Lena looks at her dress, then screams across the table, “Why won't anyone talk to me?” The talking continues.
Case #7: Ask them which laws they have no second thoughts about breaking.
The classic response to unfolding, police-related drama on screens is to say, “Well, this is what happens when you break the law.” Asking white people to consider what laws they don’t mind breaking or routinely break without a second thought, such as speeding or smoking marijuana without a card to do so, creates an interesting, often unacknowledged, and easily exploitable way to leverage Case #6. Their “not privileged” privilege has allowed them avoid considering the following: that it could be literally their body being “restrained” under foot or knee or forearm or any other object; that it hadn't even occurred to them that the person breaking the law had no second thoughts about breaking the law in question, either; or that, somehow, there is justified treatment for some that isn't even fathomable for others.
An officer approaches a young man named Dylann and asks him to put out his cigarette, pointing to a sign with his baton that indicates the distance he needs to be away from the building to smoke. “Or what?” “Yes.”
Case #8: Tell them you don’t like pets.
Dog or cat or other, white people use liking pets, or their pets liking others, or at least the tolerance for pets, as a sign of good character. Liking pets, to them, shows compassion, or the ability to love and take care of someone outside of the self with the only expectation being reciprocated love. Not being a pet person implies to them that you are not able to provide the love to them that they expect or are accustomed to.
Joanna turns to leave the dog park when her dog, Vick, gently pulls on her khaki cargo shorts with his mouth, indicating he would like her to stop. His canines scrape her thigh. “Aren’t you the cutest!”
Case #9: Ask them if OJ Simpson is guilty.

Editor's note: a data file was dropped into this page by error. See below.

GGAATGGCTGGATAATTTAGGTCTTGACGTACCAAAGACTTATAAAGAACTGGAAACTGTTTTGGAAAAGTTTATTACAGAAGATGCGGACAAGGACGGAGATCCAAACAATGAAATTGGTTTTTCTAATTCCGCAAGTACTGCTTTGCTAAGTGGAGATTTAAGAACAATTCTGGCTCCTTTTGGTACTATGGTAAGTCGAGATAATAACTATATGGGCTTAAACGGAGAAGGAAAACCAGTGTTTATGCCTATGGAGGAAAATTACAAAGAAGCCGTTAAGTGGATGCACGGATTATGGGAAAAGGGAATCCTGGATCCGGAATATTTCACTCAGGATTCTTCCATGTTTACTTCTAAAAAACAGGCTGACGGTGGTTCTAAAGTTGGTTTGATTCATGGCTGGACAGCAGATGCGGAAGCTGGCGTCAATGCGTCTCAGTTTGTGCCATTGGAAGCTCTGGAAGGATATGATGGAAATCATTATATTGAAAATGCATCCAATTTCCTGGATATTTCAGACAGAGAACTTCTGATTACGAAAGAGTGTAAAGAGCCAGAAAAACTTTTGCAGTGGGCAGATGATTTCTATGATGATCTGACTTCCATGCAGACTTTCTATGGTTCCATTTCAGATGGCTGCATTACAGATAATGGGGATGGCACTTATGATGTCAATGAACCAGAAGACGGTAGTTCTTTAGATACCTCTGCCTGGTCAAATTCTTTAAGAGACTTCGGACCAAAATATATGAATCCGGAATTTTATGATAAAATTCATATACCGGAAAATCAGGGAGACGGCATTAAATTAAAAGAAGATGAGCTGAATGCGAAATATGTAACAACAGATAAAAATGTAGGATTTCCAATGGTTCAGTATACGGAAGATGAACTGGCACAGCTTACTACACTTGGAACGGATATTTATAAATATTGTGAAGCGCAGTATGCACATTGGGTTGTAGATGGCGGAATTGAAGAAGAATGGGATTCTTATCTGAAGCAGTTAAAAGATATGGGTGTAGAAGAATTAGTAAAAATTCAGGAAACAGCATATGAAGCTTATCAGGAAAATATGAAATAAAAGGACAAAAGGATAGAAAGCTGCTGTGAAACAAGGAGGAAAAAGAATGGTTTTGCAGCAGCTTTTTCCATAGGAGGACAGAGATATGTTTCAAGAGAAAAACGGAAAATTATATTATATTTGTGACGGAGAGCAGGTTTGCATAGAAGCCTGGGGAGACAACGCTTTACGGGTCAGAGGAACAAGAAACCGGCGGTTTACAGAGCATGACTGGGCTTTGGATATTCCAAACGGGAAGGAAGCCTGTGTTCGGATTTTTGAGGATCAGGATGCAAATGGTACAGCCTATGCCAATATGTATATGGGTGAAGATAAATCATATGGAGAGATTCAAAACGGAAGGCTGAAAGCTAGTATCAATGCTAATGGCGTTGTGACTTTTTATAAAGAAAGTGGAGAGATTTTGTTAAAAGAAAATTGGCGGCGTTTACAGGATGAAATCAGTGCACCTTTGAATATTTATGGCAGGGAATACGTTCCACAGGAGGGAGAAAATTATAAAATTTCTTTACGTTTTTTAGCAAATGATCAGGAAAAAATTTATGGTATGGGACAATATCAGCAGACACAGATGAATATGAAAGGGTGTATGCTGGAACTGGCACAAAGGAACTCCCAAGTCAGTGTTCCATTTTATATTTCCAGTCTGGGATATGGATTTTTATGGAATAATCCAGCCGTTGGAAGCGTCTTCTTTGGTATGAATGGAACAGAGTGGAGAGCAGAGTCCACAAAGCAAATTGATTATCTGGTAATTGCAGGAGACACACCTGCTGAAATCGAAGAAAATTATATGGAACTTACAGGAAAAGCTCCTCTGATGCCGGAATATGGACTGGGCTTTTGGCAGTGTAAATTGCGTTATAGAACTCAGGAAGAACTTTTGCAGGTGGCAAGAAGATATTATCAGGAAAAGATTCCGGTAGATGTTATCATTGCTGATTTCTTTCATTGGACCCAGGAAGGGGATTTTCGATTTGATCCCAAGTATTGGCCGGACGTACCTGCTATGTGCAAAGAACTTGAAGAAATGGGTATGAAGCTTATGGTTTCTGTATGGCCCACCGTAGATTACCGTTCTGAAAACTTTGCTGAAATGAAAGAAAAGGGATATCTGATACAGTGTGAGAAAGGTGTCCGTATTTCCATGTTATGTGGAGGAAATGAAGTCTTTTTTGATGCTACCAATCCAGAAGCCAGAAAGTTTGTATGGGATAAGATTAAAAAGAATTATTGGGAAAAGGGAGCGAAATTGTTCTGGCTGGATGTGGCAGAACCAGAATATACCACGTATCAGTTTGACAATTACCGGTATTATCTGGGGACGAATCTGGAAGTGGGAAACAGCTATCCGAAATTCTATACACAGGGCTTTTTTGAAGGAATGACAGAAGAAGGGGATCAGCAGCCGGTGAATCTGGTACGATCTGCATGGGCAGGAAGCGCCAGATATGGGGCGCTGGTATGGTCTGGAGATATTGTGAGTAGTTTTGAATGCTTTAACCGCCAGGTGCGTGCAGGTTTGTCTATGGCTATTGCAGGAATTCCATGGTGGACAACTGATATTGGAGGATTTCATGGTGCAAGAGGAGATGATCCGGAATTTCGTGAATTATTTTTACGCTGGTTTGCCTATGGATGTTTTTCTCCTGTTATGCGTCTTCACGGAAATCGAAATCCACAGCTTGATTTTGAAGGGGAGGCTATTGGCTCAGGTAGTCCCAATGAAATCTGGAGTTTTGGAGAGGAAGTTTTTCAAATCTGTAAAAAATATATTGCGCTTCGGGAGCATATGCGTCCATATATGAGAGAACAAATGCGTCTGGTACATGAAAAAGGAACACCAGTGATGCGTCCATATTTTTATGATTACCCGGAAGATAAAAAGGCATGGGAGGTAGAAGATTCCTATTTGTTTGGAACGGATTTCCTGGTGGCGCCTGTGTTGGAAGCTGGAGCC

As a seemingly glaring example of the failure of the American justice system in most people's current purview, thinking of the possibility of innocence for this specific case is considered knowingly problematic at best and deliberately hurtful at worst. After all, how could a case with so much damning evidence and compelling testimony turn out any other way than the one expected?
Brock, fresh from the courtroom, excitedly proclaimed, “Justice is blind!” A janitor walked past and muttered, “Isaac Woodard.”
Case #10: Ask them to pick out a black person from a lineup.
Any identification process, especially concerning criminal identification, immediately places Case #4 squarely in their mind. Part of the identification process is acknowledging differences. This is an intellectual process that would have to continue well after establishing someone was, well, different. And that would mean that a person would have to have been focused for a while to make a correct identification, with the implication being that they were expecting trouble, or a situation where correct identification would be paramount. And if they make the wrong pick, under duress, coercion, or otherwise, it's easy to distill that the inability to properly identify a person was a direct result of only casual observation. A classic no-win situation.
Linda pulls out a coin, flips it, and catches it in her palm. “Heads or Tails?” “Tails.” She opens her hand to reveal a full-page ad.